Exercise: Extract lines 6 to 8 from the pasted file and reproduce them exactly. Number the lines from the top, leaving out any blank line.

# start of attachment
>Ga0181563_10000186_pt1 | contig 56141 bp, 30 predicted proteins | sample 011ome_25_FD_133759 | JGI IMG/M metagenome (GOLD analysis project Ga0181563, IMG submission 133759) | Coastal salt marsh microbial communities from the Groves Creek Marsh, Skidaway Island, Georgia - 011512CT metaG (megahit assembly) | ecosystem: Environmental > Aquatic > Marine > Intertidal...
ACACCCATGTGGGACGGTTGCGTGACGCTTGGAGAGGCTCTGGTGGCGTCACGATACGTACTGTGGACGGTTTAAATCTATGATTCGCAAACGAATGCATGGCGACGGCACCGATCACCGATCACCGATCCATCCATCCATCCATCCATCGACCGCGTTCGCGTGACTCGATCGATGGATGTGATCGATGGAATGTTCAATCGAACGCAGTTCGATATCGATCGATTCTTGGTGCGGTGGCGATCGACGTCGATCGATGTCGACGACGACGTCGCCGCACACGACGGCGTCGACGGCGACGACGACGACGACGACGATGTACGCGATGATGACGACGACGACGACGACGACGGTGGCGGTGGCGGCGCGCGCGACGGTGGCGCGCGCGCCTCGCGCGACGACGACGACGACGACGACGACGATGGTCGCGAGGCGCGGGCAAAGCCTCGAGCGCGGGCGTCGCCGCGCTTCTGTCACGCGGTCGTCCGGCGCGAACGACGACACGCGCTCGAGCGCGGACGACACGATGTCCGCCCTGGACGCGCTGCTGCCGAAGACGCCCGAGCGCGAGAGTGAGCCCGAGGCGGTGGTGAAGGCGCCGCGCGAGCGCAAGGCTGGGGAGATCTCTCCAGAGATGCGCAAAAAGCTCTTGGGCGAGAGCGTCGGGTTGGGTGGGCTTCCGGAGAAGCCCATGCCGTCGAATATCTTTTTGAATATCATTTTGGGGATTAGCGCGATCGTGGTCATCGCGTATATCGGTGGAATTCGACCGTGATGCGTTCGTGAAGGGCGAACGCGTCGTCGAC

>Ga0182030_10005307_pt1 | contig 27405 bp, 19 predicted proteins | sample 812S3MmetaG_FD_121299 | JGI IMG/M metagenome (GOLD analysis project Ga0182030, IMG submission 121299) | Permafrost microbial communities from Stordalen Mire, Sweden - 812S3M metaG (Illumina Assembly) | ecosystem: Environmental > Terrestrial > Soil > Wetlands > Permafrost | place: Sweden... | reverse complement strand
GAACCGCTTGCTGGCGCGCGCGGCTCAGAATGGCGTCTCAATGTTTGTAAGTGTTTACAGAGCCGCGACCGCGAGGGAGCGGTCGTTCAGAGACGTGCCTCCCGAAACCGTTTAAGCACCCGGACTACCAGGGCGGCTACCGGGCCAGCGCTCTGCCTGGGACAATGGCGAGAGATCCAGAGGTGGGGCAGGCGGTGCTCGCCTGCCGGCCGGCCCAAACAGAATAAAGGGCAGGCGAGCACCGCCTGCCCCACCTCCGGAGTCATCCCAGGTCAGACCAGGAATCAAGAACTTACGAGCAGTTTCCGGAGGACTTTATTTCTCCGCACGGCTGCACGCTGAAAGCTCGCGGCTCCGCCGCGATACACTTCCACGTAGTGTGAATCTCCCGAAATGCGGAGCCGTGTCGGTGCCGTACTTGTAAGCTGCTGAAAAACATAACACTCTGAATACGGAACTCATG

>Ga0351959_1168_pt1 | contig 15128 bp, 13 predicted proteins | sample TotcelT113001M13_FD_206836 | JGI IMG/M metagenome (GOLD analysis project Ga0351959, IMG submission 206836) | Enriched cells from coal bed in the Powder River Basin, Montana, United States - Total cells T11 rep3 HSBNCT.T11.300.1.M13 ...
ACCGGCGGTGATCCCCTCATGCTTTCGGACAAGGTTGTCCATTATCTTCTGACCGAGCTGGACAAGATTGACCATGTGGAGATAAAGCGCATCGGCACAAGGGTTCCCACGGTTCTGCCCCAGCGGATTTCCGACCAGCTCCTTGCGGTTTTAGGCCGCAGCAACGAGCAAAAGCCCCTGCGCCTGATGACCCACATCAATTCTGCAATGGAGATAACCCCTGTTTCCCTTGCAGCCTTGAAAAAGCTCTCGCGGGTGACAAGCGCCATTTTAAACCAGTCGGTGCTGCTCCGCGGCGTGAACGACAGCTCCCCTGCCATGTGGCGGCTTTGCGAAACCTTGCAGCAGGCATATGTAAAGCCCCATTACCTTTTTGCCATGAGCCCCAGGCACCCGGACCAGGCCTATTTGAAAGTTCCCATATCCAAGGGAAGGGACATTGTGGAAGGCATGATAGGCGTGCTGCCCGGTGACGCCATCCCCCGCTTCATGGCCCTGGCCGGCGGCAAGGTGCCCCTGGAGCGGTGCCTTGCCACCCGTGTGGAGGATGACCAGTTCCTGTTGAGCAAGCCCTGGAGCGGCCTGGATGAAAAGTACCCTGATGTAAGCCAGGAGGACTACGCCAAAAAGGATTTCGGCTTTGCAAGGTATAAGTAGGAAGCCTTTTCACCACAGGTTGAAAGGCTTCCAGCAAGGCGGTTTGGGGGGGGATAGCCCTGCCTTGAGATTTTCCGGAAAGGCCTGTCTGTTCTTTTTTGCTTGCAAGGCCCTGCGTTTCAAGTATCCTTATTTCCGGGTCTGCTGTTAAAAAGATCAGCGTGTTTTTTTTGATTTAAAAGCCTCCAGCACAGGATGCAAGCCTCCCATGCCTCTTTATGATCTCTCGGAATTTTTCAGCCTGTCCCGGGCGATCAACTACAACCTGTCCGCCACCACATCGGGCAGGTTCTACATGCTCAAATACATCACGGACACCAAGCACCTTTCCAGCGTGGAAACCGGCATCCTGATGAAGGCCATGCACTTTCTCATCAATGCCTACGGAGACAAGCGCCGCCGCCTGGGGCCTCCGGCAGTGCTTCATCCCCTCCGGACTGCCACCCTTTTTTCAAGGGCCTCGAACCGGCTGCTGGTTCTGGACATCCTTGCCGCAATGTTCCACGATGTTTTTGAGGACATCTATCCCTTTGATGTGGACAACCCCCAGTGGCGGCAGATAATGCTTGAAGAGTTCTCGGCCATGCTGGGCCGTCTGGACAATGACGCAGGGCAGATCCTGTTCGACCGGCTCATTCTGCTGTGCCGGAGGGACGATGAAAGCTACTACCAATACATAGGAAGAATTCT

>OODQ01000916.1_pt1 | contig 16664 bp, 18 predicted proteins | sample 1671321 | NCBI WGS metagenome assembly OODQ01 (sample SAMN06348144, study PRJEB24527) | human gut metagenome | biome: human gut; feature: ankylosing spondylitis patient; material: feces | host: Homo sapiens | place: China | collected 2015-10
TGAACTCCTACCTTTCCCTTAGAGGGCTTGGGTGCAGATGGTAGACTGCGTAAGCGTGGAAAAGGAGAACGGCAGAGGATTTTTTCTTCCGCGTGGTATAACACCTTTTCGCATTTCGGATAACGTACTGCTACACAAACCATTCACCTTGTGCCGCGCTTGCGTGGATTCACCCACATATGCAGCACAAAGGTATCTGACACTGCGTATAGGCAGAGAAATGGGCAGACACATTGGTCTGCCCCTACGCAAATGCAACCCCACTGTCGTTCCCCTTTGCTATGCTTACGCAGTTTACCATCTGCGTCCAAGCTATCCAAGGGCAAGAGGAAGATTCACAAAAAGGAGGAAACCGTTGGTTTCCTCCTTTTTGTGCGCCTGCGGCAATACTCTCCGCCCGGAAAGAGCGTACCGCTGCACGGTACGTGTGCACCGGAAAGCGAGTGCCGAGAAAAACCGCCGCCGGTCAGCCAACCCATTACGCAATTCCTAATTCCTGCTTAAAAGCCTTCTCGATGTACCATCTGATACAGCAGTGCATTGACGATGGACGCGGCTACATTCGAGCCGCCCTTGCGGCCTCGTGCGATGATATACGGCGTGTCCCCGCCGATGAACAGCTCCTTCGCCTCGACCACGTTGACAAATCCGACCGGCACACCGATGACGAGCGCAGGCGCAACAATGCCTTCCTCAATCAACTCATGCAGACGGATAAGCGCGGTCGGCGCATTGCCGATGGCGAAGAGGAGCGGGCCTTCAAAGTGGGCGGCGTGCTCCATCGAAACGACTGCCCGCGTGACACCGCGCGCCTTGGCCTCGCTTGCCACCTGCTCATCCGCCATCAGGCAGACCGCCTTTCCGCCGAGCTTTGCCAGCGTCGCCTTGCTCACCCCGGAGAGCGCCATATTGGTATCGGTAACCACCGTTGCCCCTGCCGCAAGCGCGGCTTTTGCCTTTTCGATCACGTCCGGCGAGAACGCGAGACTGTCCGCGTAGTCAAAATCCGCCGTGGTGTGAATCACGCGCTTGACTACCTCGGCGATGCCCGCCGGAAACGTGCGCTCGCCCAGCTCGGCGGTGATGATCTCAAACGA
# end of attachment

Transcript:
ACCGGCGGTGATCCCCTCATGCTTTCGGACAAGGTTGTCCATTATCTTCTGACCGAGCTGGACAAGATTGACCATGTGGAGATAAAGCGCATCGGCACAAGGGTTCCCACGGTTCTGCCCCAGCGGATTTCCGACCAGCTCCTTGCGGTTTTAGGCCGCAGCAACGAGCAAAAGCCCCTGCGCCTGATGACCCACATCAATTCTGCAATGGAGATAACCCCTGTTTCCCTTGCAGCCTTGAAAAAGCTCTCGCGGGTGACAAGCGCCATTTTAAACCAGTCGGTGCTGCTCCGCGGCGTGAACGACAGCTCCCCTGCCATGTGGCGGCTTTGCGAAACCTTGCAGCAGGCATATGTAAAGCCCCATTACCTTTTTGCCATGAGCCCCAGGCACCCGGACCAGGCCTATTTGAAAGTTCCCATATCCAAGGGAAGGGACATTGTGGAAGGCATGATAGGCGTGCTGCCCGGTGACGCCATCCCCCGCTTCATGGCCCTGGCCGGCGGCAAGGTGCCCCTGGAGCGGTGCCTTGCCACCCGTGTGGAGGATGACCAGTTCCTGTTGAGCAAGCCCTGGAGCGGCCTGGATGAAAAGTACCCTGATGTAAGCCAGGAGGACTACGCCAAAAAGGATTTCGGCTTTGCAAGGTATAAGTAGGAAGCCTTTTCACCACAGGTTGAAAGGCTTCCAGCAAGGCGGTTTGGGGGGGGATAGCCCTGCCTTGAGATTTTCCGGAAAGGCCTGTCTGTTCTTTTTTGCTTGCAAGGCCCTGCGTTTCAAGTATCCTTATTTCCGGGTCTGCTGTTAAAAAGATCAGCGTGTTTTTTTTGATTTAAAAGCCTCCAGCACAGGATGCAAGCCTCCCATGCCTCTTTATGATCTCTCGGAATTTTTCAGCCTGTCCCGGGCGATCAACTACAACCTGTCCGCCACCACATCGGGCAGGTTCTACATGCTCAAATACATCACGGACACCAAGCACCTTTCCAGCGTGGAAACCGGCATCCTGATGAAGGCCATGCACTTTCTCATCAATGCCTACGGAGACAAGCGCCGCCGCCTGGGGCCTCCGGCAGTGCTTCATCCCCTCCGGACTGCCACCCTTTTTTCAAGGGCCTCGAACCGGCTGCTGGTTCTGGACATCCTTGCCGCAATGTTCCACGATGTTTTTGAGGACATCTATCCCTTTGATGTGGACAACCCCCAGTGGCGGCAGATAATGCTTGAAGAGTTCTCGGCCATGCTGGGCCGTCTGGACAATGACGCAGGGCAGATCCTGTTCGACCGGCTCATTCTGCTGTGCCGGAGGGACGATGAAAGCTACTACCAATACATAGGAAGAATTCT

>OODQ01000916.1_pt1 | contig 16664 bp, 18 predicted proteins | sample 1671321 | NCBI WGS metagenome assembly OODQ01 (sample SAMN06348144, study PRJEB24527) | human gut metagenome | biome: human gut; feature: ankylosing spondylitis patient; material: feces | host: Homo sapiens | place: China | collected 2015-10
TGAACTCCTACCTTTCCCTTAGAGGGCTTGGGTGCAGATGGTAGACTGCGTAAGCGTGGAAAAGGAGAACGGCAGAGGATTTTTTCTTCCGCGTGGTATAACACCTTTTCGCATTTCGGATAACGTACTGCTACACAAACCATTCACCTTGTGCCGCGCTTGCGTGGATTCACCCACATATGCAGCACAAAGGTATCTGACACTGCGTATAGGCAGAGAAATGGGCAGACACATTGGTCTGCCCCTACGCAAATGCAACCCCACTGTCGTTCCCCTTTGCTATGCTTACGCAGTTTACCATCTGCGTCCAAGCTATCCAAGGGCAAGAGGAAGATTCACAAAAAGGAGGAAACCGTTGGTTTCCTCCTTTTTGTGCGCCTGCGGCAATACTCTCCGCCCGGAAAGAGCGTACCGCTGCACGGTACGTGTGCACCGGAAAGCGAGTGCCGAGAAAAACCGCCGCCGGTCAGCCAACCCATTACGCAATTCCTAATTCCTGCTTAAAAGCCTTCTCGATGTACCATCTGATACAGCAGTGCATTGACGATGGACGCGGCTACATTCGAGCCGCCCTTGCGGCCTCGTGCGATGATATACGGCGTGTCCCCGCCGATGAACAGCTCCTTCGCCTCGACCACGTTGACAAATCCGACCGGCACACCGATGACGAGCGCAGGCGCAACAATGCCTTCCTCAATCAACTCATGCAGACGGATAAGCGCGGTCGGCGCATTGCCGATGGCGAAGAGGAGCGGGCCTTCAAAGTGGGCGGCGTGCTCCATCGAAACGACTGCCCGCGTGACACCGCGCGCCTTGGCCTCGCTTGCCACCTGCTCATCCGCCATCAGGCAGACCGCCTTTCCGCCGAGCTTTGCCAGCGTCGCCTTGCTCACCCCGGAGAGCGCCATATTGGTATCGGTAACCACCGTTGCCCCTGCCGCAAGCGCGGCTTTTGCCTTTTCGATCACGTCCGGCGAGAACGCGAGACTGTCCGCGTAGTCAAAATCCGCCGTGGTGTGAATCACGCGCTTGACTACCTCGGCGATGCCCGCCGGAAACGTGCGCTCGCCCAGCTCGGCGGTGATGATCTCAAACGA